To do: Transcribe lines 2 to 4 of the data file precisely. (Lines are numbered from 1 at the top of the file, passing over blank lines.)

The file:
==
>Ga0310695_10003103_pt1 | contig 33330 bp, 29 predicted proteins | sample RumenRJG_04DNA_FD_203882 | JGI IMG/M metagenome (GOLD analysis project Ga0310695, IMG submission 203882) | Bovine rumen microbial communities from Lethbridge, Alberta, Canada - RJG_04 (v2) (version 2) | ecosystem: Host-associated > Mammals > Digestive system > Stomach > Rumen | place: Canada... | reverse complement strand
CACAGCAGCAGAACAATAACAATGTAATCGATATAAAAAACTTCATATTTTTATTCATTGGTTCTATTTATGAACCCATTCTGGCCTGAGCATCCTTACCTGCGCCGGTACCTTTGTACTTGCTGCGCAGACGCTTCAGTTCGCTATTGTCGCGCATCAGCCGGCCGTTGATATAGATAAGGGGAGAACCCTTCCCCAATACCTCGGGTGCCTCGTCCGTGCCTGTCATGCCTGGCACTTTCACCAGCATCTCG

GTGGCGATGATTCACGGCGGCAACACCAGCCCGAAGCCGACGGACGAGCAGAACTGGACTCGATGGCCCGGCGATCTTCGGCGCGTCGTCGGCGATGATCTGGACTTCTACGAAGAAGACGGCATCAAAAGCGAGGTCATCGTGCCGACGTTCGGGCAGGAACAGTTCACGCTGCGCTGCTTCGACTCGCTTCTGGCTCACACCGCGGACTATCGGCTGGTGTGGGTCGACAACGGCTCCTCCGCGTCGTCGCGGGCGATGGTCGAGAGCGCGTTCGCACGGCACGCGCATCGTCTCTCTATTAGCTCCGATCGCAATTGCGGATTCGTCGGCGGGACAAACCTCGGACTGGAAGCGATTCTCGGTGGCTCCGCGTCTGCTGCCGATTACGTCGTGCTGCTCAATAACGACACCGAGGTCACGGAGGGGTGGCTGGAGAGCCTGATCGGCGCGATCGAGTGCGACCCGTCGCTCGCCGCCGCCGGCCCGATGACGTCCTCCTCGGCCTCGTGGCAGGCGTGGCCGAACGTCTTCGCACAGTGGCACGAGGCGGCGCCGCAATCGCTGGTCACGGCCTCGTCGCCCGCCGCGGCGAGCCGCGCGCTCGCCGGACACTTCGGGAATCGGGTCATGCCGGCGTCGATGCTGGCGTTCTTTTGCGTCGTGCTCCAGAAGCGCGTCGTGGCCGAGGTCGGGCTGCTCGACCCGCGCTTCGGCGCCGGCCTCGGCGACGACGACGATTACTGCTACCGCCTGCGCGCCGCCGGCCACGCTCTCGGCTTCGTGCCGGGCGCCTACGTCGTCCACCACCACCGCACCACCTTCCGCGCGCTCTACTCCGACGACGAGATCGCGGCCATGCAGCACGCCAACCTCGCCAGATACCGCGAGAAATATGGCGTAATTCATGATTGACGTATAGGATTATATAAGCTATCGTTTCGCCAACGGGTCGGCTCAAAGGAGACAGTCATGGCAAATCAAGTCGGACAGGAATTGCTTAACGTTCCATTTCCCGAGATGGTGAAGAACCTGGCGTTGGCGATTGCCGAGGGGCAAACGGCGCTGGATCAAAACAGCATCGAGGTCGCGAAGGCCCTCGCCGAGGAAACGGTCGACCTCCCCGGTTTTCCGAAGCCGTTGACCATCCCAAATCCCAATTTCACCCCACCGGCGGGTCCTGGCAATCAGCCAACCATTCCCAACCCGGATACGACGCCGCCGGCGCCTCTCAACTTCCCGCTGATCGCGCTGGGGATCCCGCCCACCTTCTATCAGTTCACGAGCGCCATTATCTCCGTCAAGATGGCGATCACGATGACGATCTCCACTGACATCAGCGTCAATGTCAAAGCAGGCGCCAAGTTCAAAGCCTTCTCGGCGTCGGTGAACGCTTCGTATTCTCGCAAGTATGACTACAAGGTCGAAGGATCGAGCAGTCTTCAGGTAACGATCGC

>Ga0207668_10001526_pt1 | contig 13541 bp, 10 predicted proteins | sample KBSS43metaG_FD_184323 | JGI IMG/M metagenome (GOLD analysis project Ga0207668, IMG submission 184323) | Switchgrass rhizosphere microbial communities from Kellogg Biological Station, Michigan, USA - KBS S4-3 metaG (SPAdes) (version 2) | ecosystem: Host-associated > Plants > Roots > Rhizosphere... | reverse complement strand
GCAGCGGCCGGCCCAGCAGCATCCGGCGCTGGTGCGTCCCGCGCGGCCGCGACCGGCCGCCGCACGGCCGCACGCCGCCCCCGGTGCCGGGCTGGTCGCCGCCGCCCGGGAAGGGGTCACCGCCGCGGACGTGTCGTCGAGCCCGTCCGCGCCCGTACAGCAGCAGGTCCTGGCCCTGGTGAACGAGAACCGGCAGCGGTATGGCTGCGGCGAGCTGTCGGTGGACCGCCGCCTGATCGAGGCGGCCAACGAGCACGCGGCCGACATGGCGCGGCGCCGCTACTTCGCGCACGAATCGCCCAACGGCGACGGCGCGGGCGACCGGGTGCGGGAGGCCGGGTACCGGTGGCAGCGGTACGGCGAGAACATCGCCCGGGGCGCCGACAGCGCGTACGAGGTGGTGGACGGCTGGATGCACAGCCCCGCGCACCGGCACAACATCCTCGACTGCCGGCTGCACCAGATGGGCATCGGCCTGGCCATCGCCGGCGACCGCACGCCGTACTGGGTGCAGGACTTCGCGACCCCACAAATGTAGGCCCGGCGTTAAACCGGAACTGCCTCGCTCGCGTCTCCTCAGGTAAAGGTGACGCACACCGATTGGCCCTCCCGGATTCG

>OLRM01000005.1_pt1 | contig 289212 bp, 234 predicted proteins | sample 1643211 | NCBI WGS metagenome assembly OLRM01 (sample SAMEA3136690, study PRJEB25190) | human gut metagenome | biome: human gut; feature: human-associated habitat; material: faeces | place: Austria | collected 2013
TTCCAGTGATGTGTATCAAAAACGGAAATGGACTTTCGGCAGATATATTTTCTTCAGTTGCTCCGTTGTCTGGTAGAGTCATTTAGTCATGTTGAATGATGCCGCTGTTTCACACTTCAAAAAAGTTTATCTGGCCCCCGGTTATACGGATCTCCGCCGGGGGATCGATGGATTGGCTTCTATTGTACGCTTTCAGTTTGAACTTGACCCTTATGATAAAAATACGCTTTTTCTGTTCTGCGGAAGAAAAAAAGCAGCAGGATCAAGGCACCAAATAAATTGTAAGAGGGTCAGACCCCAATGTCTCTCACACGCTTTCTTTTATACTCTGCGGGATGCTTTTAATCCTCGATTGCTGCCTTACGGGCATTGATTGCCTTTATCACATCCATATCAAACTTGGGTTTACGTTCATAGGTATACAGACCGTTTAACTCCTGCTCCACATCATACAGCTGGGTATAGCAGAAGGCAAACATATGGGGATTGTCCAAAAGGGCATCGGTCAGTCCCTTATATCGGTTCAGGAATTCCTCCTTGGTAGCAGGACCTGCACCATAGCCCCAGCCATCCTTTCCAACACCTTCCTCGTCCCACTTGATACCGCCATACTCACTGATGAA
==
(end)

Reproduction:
CACAGCAGCAGAACAATAACAATGTAATCGATATAAAAAACTTCATATTTTTATTCATTGGTTCTATTTATGAACCCATTCTGGCCTGAGCATCCTTACCTGCGCCGGTACCTTTGTACTTGCTGCGCAGACGCTTCAGTTCGCTATTGTCGCGCATCAGCCGGCCGTTGATATAGATAAGGGGAGAACCCTTCCCCAATACCTCGGGTGCCTCGTCCGTGCCTGTCATGCCTGGCACTTTCACCAGCATCTCG

GTGGCGATGATTCACGGCGGCAACACCAGCCCGAAGCCGACGGACGAGCAGAACTGGACTCGATGGCCCGGCGATCTTCGGCGCGTCGTCGGCGATGATCTGGACTTCTACGAAGAAGACGGCATCAAAAGCGAGGTCATCGTGCCGACGTTCGGGCAGGAACAGTTCACGCTGCGCTGCTTCGACTCGCTTCTGGCTCACACCGCGGACTATCGGCTGGTGTGGGTCGACAACGGCTCCTCCGCGTCGTCGCGGGCGATGGTCGAGAGCGCGTTCGCACGGCACGCGCATCGTCTCTCTATTAGCTCCGATCGCAATTGCGGATTCGTCGGCGGGACAAACCTCGGACTGGAAGCGATTCTCGGTGGCTCCGCGTCTGCTGCCGATTACGTCGTGCTGCTCAATAACGACACCGAGGTCACGGAGGGGTGGCTGGAGAGCCTGATCGGCGCGATCGAGTGCGACCCGTCGCTCGCCGCCGCCGGCCCGATGACGTCCTCCTCGGCCTCGTGGCAGGCGTGGCCGAACGTCTTCGCACAGTGGCACGAGGCGGCGCCGCAATCGCTGGTCACGGCCTCGTCGCCCGCCGCGGCGAGCCGCGCGCTCGCCGGACACTTCGGGAATCGGGTCATGCCGGCGTCGATGCTGGCGTTCTTTTGCGTCGTGCTCCAGAAGCGCGTCGTGGCCGAGGTCGGGCTGCTCGACCCGCGCTTCGGCGCCGGCCTCGGCGACGACGACGATTACTGCTACCGCCTGCGCGCCGCCGGCCACGCTCTCGGCTTCGTGCCGGGCGCCTACGTCGTCCACCACCACCGCACCACCTTCCGCGCGCTCTACTCCGACGACGAGATCGCGGCCATGCAGCACGCCAACCTCGCCAGATACCGCGAGAAATATGGCGTAATTCATGATTGACGTATAGGATTATATAAGCTATCGTTTCGCCAACGGGTCGGCTCAAAGGAGACAGTCATGGCAAATCAAGTCGGACAGGAATTGCTTAACGTTCCATTTCCCGAGATGGTGAAGAACCTGGCGTTGGCGATTGCCGAGGGGCAAACGGCGCTGGATCAAAACAGCATCGAGGTCGCGAAGGCCCTCGCCGAGGAAACGGTCGACCTCCCCGGTTTTCCGAAGCCGTTGACCATCCCAAATCCCAATTTCACCCCACCGGCGGGTCCTGGCAATCAGCCAACCATTCCCAACCCGGATACGACGCCGCCGGCGCCTCTCAACTTCCCGCTGATCGCGCTGGGGATCCCGCCCACCTTCTATCAGTTCACGAGCGCCATTATCTCCGTCAAGATGGCGATCACGATGACGATCTCCACTGACATCAGCGTCAATGTCAAAGCAGGCGCCAAGTTCAAAGCCTTCTCGGCGTCGGTGAACGCTTCGTATTCTCGCAAGTATGACTACAAGGTCGAAGGATCGAGCAGTCTTCAGGTAACGATCGC

>Ga0207668_10001526_pt1 | contig 13541 bp, 10 predicted proteins | sample KBSS43metaG_FD_184323 | JGI IMG/M metagenome (GOLD analysis project Ga0207668, IMG submission 184323) | Switchgrass rhizosphere microbial communities from Kellogg Biological Station, Michigan, USA - KBS S4-3 metaG (SPAdes) (version 2) | ecosystem: Host-associated > Plants > Roots > Rhizosphere... | reverse complement strand